Tech Rally Internals Tank: Nasdaq Ratio Crashes To Record Low

Via Dana Lyons' Tumblr,

On an equal-weight basis, the Nasdaq 100 just dropped to a relative all-time low.

There are countless ways to measure the level of participation in a stock market rally. By “participation”, we are referring to the number of stocks that are taking part in the rally. One way is to look at the market’s “internals”, e.g., advances vs. declines, new highs vs. new lows, etc. As an indication of good quality participation, we like to see a high number of each of the former vs. each of the latter. When that is not occurring, even as the indices hold up well, we say that the rally is “thinning”, or seeing a decreasing level of participation. We’ve published multiple examples of this internal weakness in recent weeks.

Another way of measuring participation within a rally is by looking at indices on an equally-weighted basis instead of a cap-weighted basis. In the latter, an index may remain propped up by a relatively few number of stocks, if they are among the largest and most heavily weighted in the index. When that is the case, the market may be susceptible to weakness since it is being supported by just a relatively small number of issues. A couple of them go by the wayside, and the market does not have that broad support to compensate. One of the current rally leaders may be falling into such a predicament now.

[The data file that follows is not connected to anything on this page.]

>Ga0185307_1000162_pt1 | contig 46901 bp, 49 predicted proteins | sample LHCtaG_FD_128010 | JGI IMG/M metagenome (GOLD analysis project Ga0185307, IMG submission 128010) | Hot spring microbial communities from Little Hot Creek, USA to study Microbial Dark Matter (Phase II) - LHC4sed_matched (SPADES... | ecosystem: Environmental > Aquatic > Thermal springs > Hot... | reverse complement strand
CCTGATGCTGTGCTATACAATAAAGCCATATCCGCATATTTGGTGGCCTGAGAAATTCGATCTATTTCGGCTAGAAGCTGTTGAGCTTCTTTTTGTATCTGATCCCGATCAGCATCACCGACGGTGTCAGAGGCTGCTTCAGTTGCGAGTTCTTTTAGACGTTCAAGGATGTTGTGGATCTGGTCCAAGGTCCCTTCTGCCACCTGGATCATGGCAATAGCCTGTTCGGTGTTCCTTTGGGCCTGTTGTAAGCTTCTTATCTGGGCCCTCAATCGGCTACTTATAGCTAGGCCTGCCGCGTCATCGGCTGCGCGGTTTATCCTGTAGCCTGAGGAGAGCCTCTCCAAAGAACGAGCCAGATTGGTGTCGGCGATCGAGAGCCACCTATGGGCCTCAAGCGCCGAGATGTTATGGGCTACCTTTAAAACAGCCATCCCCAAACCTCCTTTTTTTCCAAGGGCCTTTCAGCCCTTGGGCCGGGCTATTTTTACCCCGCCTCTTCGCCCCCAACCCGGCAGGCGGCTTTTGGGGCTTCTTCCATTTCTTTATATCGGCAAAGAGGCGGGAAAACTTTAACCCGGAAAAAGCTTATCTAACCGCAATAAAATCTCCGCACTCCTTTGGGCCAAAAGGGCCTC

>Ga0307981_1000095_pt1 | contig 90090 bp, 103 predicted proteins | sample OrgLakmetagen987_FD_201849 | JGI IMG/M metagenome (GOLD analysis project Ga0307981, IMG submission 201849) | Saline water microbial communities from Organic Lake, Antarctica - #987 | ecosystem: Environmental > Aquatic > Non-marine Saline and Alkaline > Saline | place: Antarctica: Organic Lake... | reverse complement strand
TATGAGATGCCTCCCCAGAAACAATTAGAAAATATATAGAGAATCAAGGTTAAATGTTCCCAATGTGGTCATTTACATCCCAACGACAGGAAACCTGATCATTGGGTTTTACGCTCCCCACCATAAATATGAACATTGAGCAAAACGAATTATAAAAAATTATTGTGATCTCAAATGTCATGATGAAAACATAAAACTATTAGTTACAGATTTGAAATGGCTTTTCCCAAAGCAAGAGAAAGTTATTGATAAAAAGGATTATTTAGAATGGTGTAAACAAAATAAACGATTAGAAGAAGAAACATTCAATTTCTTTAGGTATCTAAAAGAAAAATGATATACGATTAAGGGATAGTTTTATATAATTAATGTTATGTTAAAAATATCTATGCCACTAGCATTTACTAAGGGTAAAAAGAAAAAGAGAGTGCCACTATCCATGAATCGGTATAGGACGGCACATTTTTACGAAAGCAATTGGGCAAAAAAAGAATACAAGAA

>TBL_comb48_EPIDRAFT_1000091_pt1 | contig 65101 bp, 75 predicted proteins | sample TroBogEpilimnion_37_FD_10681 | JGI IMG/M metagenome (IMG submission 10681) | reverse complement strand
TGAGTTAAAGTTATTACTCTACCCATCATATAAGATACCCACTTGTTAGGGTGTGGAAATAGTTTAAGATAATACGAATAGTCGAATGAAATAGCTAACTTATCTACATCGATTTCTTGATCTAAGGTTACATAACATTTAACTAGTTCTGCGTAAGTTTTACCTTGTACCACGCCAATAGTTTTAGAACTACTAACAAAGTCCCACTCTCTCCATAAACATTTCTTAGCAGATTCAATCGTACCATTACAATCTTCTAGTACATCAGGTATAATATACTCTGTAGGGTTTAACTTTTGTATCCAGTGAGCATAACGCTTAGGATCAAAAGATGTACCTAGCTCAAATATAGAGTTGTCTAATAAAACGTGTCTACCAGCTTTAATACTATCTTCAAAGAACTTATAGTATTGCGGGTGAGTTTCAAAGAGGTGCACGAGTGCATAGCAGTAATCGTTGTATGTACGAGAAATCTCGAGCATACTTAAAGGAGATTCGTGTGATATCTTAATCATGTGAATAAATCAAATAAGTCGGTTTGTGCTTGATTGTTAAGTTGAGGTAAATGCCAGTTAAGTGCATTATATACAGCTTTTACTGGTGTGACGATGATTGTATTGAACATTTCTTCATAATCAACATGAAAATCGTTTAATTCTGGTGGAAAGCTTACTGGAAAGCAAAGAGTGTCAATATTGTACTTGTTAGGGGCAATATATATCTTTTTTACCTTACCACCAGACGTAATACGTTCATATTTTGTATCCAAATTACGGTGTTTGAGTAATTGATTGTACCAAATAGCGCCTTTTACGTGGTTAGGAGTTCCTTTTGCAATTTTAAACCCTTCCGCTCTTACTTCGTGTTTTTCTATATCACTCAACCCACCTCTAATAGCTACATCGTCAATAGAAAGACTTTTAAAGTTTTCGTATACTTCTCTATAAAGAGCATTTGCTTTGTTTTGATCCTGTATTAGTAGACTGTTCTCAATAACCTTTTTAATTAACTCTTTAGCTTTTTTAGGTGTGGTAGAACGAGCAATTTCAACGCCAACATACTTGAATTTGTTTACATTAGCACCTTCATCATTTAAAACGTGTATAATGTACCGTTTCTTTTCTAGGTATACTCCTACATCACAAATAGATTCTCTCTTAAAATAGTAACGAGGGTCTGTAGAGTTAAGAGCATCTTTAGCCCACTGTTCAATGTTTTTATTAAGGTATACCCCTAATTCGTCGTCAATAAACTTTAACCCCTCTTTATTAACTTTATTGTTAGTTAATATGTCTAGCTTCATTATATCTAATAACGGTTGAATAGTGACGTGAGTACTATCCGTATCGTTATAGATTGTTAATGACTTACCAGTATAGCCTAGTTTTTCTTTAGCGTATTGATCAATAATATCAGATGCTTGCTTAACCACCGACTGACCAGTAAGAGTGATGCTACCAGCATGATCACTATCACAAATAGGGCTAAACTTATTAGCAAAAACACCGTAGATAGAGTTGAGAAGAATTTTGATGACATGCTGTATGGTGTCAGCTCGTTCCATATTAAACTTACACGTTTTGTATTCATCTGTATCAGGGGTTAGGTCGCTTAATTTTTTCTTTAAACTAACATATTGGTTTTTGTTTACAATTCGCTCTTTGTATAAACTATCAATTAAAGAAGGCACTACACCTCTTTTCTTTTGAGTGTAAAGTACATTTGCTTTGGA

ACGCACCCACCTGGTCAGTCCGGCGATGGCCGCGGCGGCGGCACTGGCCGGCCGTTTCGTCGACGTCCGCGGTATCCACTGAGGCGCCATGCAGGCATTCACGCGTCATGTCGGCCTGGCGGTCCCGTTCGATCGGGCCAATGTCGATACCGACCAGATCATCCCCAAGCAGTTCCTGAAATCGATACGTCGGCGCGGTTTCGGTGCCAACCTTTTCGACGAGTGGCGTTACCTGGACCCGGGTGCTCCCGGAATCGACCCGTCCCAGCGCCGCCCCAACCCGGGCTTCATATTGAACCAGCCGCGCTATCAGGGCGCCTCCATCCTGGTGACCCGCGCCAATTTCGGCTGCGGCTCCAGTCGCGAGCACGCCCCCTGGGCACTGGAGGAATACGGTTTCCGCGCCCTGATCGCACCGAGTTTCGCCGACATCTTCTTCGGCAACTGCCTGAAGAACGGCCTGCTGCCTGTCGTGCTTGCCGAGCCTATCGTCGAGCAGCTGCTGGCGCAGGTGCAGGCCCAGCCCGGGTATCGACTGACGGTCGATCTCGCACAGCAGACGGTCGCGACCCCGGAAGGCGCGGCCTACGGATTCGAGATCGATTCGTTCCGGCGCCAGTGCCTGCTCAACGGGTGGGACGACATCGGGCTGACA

There is no doubt that tech stocks and large-cap growth stocks have been among the relative strength leaders during this bull market, especially throughout 2017. However, as we see in today’s Chart Of The Day, the durability of that leadership may be at risk, if we can consider the Nasdaq 100 (NDX) as representative of those stock groups. The reason we say this is because the equally-weighted NDX is now badly lagging the cap-weighted version.

Specifically, the relative performance of the Nasdaq 100 Equal Weight ETF (QQEW) just hit an all-time low when compared with the cap-weighted QQQ ETF.

The inception of the QQEW was in 2006, so an “all-time” low is really just an 11-year low. Even still, as the chart shows, the relative ratio hit proximate lows in 2008, 2012 and 2015-2017. The recent break below those levels is not, in our view, a trivial event.

[ZH: and as we noted previously, there is an even greater concentration going on currently as traders appear to be rotating from FANG stocks to AAPL]